The Praetorium (buried underneath an Ottoman prison, the Kishle, next to the Tower of David) is thought by archaeologists to be the place where Pilate made his famous decision and can easily be explored on any private tour of Jerusalem.
Kishle, the Possible Site of Jesus’ Trial, Jerusalem. Photo credit: © Dmitry Mishin
9. David Ben-Gurion
David Ben Gurion was Israel’s first Prime Minister after it became an independent state widely regarded as one of its ‘founding fathers’ of the state. It was Ben Gurion who proclaimed the Declaration of Independence, in Tel Aviv, in 1948 and who oversaw the absorption of huge numbers of Jews in the early years of Israel’s existence.
Ben Gurion served as Prime Minister and Defence Minister of Israel for many years. During this time, he lived in Tel Aviv, in a small unassuming house, which today is a museum showcasing his life. Filled with books, it gives an indication of just how learned he was. In 1970, he moved to the Kibbutz Sde Boker, in the Negev desert, since he had a deep belief that Zionism entailed settling barren areas. He is buried there and his grave and house can be easily visited.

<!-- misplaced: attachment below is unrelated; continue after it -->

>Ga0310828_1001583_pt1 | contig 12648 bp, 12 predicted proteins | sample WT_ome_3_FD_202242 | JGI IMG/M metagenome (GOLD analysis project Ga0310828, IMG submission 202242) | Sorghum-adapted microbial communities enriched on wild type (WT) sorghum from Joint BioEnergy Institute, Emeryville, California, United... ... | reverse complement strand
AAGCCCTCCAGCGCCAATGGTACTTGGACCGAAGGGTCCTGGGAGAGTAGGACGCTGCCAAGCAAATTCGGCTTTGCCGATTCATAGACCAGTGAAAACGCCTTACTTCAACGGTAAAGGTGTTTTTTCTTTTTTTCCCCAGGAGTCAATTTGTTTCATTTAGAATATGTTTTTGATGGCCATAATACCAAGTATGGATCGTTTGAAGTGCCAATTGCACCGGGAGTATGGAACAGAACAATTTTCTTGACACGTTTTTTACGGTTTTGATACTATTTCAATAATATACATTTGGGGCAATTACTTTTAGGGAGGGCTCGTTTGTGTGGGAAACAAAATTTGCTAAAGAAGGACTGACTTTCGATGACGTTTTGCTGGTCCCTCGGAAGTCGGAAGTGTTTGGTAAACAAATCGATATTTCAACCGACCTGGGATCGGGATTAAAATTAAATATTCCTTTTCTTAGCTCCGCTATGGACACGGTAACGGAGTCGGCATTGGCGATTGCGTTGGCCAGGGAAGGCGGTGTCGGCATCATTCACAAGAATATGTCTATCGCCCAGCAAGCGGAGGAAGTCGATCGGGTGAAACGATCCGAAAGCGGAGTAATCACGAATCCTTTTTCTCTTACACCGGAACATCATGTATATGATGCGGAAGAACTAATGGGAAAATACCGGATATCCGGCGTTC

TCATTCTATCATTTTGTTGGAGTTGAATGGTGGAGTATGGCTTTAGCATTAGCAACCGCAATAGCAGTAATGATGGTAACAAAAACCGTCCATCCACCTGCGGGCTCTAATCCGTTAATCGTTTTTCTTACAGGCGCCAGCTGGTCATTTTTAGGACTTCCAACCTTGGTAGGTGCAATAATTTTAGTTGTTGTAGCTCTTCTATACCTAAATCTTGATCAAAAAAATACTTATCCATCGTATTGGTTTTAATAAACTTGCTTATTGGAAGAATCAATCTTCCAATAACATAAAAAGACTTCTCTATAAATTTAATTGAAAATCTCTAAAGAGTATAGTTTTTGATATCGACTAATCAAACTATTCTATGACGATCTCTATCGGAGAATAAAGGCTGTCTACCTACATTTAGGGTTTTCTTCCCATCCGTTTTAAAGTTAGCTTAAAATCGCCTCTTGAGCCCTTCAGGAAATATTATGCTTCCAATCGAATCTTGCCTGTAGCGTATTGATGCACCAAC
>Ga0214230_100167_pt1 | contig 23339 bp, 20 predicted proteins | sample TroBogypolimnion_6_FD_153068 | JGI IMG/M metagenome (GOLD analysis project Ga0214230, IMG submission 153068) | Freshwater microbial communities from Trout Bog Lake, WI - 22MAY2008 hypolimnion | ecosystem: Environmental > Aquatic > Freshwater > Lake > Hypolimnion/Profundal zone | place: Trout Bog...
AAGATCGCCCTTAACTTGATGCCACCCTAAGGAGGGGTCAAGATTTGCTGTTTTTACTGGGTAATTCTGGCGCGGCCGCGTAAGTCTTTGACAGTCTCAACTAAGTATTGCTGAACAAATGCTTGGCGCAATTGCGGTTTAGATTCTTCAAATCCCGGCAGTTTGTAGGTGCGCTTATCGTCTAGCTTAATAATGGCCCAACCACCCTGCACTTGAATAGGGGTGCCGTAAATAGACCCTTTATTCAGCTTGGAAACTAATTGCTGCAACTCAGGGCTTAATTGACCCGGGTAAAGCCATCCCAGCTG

10. Teddy Kollek
Teddy Kollek was an Israeli politician who famously served as Mayor of Jerusalem between 1965 and 1993. The old adage about him was that he was ‘the greatest builder in Jerusalem since Herod’ because of his interest in redeveloping and modernizing the city. Kollek dedicated himself to many cultural projects, particularly those relating to the Israel Museum and Jerusalem Biblical Zoo (today, two of Jerusalem’s most visited attractions).
Jerusalem Biblical Zoo. Photo credit: © Dmitry Mishin
11. Theodor Herzl